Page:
Removing write-protected files or folders is a process that requires a few steps: bypassing the protections that the operating system provides for the file, launching the command prompt, changing the file's directory, removing the write protection and finally deleting the file from the directory. Certain materials are needed to accomplish this, including a write-protected file, DOS/command prompt and a Microsoft Windows operating system.
The protection for the files provided by the operating system should be bypassed. This is done by utilizing the command prompt, which can be launched by selecting "Run" from the start menu window.
When the "Run" window opens, "cmd" or "cmd.exe" should be keyed in the "Open" text field. The directory to where the file is located should be changed. If the file is still write-protected and in its directory, it should be removed by keying in "C:Filesattrib-r nameofthefile.exe in the DOS prompt.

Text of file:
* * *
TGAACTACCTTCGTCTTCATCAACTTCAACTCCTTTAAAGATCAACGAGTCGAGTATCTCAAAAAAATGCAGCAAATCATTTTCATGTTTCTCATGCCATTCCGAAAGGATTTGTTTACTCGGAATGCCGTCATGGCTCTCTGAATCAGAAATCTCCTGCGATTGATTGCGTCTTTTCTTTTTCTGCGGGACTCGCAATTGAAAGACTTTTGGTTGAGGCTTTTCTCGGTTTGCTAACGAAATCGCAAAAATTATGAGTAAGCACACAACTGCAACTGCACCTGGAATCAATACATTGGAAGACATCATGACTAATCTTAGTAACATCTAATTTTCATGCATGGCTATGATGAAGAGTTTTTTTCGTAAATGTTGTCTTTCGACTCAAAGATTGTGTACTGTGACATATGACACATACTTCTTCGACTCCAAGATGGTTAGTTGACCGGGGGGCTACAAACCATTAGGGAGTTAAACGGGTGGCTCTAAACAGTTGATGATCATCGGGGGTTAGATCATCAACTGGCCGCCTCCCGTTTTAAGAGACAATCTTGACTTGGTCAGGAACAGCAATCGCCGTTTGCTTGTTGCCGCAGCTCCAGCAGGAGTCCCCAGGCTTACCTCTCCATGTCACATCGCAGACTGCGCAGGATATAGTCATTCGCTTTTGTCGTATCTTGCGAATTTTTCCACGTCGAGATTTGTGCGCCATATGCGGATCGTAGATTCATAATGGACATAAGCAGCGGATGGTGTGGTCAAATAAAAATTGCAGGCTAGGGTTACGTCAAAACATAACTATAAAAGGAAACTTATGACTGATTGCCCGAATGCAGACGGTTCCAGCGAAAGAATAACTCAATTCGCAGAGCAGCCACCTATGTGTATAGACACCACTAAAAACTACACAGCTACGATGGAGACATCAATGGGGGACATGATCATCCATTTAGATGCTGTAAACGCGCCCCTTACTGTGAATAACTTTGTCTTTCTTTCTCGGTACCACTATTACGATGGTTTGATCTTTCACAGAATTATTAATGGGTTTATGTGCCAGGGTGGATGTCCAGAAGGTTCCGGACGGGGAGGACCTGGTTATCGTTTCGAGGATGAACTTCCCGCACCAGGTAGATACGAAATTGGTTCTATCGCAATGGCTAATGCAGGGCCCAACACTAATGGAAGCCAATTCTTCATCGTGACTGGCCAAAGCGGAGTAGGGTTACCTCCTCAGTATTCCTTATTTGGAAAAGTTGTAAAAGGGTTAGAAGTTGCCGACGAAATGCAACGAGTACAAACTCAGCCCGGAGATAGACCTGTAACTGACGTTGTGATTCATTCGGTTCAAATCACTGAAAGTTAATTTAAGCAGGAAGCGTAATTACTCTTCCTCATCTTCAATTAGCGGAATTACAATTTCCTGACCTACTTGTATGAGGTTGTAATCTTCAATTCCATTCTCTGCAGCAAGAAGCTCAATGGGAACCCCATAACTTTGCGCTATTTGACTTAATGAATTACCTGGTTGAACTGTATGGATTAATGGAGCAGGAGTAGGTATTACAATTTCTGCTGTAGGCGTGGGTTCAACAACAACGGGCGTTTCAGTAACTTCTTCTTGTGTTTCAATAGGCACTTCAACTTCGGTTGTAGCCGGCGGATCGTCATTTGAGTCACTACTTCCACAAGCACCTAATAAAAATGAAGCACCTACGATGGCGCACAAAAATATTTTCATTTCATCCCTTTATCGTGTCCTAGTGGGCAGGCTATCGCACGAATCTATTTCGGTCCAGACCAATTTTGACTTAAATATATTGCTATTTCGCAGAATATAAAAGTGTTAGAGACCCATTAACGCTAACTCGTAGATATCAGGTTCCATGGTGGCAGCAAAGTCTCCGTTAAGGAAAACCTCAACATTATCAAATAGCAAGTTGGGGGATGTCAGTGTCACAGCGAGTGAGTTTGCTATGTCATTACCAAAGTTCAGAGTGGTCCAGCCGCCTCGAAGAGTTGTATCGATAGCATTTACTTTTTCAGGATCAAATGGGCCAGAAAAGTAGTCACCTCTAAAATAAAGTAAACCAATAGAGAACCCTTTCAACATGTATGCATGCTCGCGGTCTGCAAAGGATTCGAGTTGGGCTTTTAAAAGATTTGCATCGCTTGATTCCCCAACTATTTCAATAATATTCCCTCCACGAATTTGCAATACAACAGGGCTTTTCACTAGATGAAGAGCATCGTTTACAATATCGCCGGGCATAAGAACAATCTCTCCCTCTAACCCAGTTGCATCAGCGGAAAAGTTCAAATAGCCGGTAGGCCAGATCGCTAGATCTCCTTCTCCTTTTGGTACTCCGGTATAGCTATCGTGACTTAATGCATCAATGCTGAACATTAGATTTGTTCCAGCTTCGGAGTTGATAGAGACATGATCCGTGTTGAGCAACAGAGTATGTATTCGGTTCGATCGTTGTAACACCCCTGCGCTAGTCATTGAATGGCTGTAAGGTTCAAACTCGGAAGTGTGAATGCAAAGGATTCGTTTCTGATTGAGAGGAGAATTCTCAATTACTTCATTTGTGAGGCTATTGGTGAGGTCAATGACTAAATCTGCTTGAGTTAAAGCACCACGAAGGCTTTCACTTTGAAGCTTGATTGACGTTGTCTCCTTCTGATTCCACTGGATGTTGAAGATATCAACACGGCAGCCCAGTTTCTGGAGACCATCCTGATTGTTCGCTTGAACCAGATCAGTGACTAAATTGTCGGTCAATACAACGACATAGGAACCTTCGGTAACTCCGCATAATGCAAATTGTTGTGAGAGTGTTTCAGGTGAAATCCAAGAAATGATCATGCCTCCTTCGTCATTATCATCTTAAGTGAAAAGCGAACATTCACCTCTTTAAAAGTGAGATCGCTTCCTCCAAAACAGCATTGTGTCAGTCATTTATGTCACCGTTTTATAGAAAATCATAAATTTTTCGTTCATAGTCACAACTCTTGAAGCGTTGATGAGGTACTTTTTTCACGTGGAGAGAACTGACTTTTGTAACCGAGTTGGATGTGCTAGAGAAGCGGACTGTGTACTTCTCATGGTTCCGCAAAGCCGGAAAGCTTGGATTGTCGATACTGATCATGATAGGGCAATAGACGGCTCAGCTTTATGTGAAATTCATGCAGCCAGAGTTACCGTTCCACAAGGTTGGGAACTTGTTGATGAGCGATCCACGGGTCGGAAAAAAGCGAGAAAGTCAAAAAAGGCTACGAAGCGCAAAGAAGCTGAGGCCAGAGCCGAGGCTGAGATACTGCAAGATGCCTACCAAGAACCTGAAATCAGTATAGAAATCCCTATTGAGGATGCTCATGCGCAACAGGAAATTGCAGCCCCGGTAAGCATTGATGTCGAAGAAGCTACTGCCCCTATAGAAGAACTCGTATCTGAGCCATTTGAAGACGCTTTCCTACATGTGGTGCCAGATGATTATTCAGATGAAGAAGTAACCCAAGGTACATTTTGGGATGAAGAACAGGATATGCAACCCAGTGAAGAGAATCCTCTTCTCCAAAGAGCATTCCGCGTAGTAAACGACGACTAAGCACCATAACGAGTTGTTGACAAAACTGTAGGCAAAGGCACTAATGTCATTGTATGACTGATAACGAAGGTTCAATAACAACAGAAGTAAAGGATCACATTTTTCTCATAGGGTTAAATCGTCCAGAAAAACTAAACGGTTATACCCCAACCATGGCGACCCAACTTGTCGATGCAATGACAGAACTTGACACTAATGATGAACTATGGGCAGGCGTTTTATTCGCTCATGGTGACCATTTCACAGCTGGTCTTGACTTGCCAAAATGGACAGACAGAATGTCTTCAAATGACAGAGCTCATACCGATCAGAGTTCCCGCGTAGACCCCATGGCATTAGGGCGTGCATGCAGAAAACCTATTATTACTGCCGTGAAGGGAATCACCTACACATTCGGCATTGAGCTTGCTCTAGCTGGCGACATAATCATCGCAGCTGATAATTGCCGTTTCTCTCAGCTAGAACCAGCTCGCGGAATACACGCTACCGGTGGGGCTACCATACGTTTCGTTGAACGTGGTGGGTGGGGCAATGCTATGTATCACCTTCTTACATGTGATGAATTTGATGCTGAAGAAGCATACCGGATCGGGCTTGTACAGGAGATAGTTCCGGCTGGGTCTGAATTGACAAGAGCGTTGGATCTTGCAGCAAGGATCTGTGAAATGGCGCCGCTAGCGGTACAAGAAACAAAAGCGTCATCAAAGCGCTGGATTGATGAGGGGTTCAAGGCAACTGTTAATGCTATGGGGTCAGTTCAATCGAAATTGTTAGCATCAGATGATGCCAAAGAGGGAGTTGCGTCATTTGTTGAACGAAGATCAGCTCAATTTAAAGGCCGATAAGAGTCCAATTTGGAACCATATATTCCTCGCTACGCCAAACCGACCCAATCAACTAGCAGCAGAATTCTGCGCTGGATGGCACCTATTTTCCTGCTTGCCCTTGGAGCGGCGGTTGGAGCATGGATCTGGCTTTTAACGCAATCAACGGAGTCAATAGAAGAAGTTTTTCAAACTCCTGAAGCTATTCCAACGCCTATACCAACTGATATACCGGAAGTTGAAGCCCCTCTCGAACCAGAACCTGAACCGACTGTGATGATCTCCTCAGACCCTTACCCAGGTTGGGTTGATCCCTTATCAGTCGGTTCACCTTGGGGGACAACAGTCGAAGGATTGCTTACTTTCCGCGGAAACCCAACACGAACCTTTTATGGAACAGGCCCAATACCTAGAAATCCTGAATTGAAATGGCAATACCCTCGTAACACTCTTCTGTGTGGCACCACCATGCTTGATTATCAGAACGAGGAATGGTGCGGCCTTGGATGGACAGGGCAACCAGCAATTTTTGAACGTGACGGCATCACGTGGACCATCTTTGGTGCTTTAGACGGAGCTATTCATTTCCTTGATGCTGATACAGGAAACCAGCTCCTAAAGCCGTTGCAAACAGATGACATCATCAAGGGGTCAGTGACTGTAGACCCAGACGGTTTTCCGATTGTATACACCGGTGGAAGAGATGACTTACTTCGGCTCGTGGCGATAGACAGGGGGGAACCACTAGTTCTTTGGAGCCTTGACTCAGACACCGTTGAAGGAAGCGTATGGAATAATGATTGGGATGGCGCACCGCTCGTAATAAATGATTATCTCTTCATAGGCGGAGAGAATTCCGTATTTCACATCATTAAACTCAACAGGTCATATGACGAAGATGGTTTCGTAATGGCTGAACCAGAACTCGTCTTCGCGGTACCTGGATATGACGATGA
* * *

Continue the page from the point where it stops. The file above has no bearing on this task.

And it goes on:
The file can now be deleted using the delete command. To ensure that the file was successfully deleted, it should be checked in its directory if it still exists because if it exists then it was not successfully deleted. The directory command should be used to check if the write-protection is still there. Finally, the exit command should be used to exit the prompt window and return to the windows.